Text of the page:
Hits to the Head a Very Mindful Matter for Claude Julien

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Hits to the Head a Very Mindful Matter for Claude Julien Concussions — the ACL injury of the ice world — have been a problem for hockey players since the invention of the puck. But this season, the head injury has seemingly taken the league by storm. So much so, that it was the hot topic at the general managers' fall meetings this past week in Toronto.

A blindsided, open-ice check is one of the most thrilling, legal plays in all of hockey and fans — especially in this Boston market — yearn for the big hit every time a speedy forward threads his way through the neutral zone with his head down. But while the hits are and forever will be the "hit" of the sport, they are starting to show up on more than just highlight reels. That's because the players who suffer from a high, hard one often show up in ambulances, hospital beds and, sometimes, off the ice for good.

"I think we are all on the same page," Bruins head coach Claude Julien said about head shots in the sport. "Whether it’s players, management, coaches, nobody likes to see those head injuries. There is life after hockey, there’s a lot of things that go on. You look at all the stuff that’s been said about football players with concussions and what those players have to go through after their career."

The Ontario Hockey League — the most popular prequel for future NHLers — has been cracking down on hits to the head this season and many in the NHL want to see their league follow the OHL's zero-tolerance policy. For instance, any check to the head — no matter how severe — will result in a minor penalty. Severe hits and injury-causing checks to the head result in harsher penalties.

Dozens of NHL players can agree that this rule should be mandated. Just ask Chris Drury, the Rangers captain, who was blindsided by Curtis Glencross just last week. Drury sustained a concussion on the play and has yet to return to the ice, while Glencross was suspended for three games.

Similar hits in recent weeks have also turned many heads and damaged many brain cells. Matt D'Agostini of the Canadiens, Petr Sykora of the Wild, David Booth from the Panthers and Jonathan Toews of the Blackhawks have all had scares with vicious hits to the noggin. Need more proof? Just ask Patrice Bergeron his thoughts, but don't be surprised when the B's center is unable to remember much from his two major concussions.

Of course, hockey isn't a simple sport and a simple rule can't eliminate much, if anything. It's a game that sometimes appears to have more unwritten than written rules, a game where a bloody fight is just as commonplace as a slap shot. Limiting such an important aspect of the game — its physicality — isn't going to be easy, but Julien is all for attempting to enhance the safety of its athletes.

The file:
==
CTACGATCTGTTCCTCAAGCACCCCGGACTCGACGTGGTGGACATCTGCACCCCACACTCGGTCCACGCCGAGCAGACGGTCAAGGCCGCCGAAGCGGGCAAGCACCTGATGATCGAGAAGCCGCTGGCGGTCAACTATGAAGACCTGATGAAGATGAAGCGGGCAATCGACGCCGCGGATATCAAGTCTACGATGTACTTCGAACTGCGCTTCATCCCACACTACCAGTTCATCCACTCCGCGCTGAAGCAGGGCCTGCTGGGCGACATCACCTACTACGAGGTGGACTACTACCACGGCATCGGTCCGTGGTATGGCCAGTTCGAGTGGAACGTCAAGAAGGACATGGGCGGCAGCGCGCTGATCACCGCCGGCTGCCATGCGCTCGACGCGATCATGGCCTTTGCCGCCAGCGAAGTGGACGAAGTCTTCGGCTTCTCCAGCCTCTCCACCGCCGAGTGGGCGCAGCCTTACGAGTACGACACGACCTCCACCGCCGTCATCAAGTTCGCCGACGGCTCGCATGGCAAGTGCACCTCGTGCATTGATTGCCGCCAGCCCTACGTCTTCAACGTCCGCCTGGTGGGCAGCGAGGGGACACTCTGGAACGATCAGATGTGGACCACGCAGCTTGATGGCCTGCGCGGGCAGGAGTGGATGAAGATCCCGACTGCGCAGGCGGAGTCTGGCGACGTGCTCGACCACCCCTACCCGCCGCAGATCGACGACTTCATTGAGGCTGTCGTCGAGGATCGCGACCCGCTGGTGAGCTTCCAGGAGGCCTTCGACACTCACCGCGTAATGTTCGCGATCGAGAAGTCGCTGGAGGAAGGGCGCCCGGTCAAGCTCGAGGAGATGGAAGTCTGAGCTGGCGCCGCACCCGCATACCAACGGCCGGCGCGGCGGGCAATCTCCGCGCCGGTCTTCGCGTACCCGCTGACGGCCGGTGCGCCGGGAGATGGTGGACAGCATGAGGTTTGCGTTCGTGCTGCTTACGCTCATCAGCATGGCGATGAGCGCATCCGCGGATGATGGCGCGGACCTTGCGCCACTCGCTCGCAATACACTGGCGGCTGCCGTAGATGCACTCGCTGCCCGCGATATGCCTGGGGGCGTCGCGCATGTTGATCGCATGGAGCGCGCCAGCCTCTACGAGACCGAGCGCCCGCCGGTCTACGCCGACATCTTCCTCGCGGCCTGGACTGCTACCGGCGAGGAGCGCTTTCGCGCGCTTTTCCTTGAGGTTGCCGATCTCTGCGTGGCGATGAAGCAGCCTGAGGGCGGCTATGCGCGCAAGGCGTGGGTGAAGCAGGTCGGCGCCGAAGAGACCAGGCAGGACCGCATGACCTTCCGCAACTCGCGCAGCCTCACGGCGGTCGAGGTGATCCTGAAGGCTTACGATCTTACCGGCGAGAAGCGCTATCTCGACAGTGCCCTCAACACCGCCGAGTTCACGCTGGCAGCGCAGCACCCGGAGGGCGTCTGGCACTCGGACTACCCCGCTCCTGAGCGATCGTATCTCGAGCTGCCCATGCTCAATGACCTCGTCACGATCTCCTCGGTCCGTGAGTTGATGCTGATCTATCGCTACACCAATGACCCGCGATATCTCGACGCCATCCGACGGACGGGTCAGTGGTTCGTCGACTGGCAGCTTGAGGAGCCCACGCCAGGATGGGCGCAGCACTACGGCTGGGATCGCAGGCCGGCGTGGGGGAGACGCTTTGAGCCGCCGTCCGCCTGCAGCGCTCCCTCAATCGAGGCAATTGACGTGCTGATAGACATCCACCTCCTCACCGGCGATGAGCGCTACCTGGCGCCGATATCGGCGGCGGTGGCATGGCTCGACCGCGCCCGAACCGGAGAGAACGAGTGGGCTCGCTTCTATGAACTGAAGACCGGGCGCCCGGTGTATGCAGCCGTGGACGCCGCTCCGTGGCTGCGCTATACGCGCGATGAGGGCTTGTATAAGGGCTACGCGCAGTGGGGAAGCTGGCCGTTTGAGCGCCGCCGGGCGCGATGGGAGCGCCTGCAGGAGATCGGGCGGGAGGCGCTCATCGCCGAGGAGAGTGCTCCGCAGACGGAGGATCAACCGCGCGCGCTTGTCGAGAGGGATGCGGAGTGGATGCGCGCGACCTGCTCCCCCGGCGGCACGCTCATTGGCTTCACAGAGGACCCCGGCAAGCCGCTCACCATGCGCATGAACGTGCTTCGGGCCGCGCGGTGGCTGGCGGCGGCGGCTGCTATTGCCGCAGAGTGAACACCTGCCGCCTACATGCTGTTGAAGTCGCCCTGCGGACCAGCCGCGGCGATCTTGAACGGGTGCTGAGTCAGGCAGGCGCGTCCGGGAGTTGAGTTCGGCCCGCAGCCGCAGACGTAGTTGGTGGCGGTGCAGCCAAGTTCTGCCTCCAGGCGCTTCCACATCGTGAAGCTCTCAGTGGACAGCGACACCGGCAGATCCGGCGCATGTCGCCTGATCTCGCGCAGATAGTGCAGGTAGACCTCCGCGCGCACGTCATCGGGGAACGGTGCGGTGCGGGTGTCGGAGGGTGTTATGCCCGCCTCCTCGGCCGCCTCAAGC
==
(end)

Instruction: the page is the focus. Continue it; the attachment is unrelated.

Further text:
"We got to definitely try and minimize that," Julien added. "Having said that, there’s also the element that this is the fastest sport in the world. You are on skates and you are not running, you are skating which is even faster. And there’s contact involved, so to say that we can eliminate them at 100 percent, I think, would be a little too hopeful."

Other figures around the league aren't as keen on turning down the volume on checking. Maple Leafs general manager Brian Burke can't see the NHL going the same route the OHL has traveled when it comes to policing head shots.

“We don’t want an automatic penalty for contact with the head,” Burke told The New York Times last week. “An otherwise legal check that includes contact with the head — that’s a penalty in some leagues. We don’t want that. It would take hitting out of the game completely.”

Even the most old-school hockey purist would agree that such a statement is easy for Burke to make, as he isn't getting blindsided in the press box on a nightly basis. Not yet, at least.

Sabres goalie Ryan Miller, another figure who is typically out of the line of fire, disagrees with Burke, explaining that this game is meant to be physical, and that players are starting to abuse that privilege. He feels that it's the NHL's duty to clean up the illegal hits and dirtiness that is putting its superstars in regular danger.

"GMs [and] the NHL are afraid of taking hitting out of hockey, but it's not ever going to take the hitting out of hockey," Miller, a member of the NHL's competition committee, told the Buffalo News. "It's going to take the stupid hits out of hockey.

"Hitting was always to separate the man from the puck. Now it's turned into something different," he added. "You're not suspending guys the right amount of time for these kind of dangerous plays."

These cerebral attacks extend far beyond the hulking on-ice hit men. General managers have been hiring tough customers for the sake of having muscle on their side (see: Shawn Thornton), while coaches are instructing their troops to maintain a consistently physical attack.

"We as coaches have a responsibility in that," Julien said. "You have a responsibility to educate your players. I don’t want to see my players go and blindside somebody just for the sake of getting a hit. To me it’s not part of the game."

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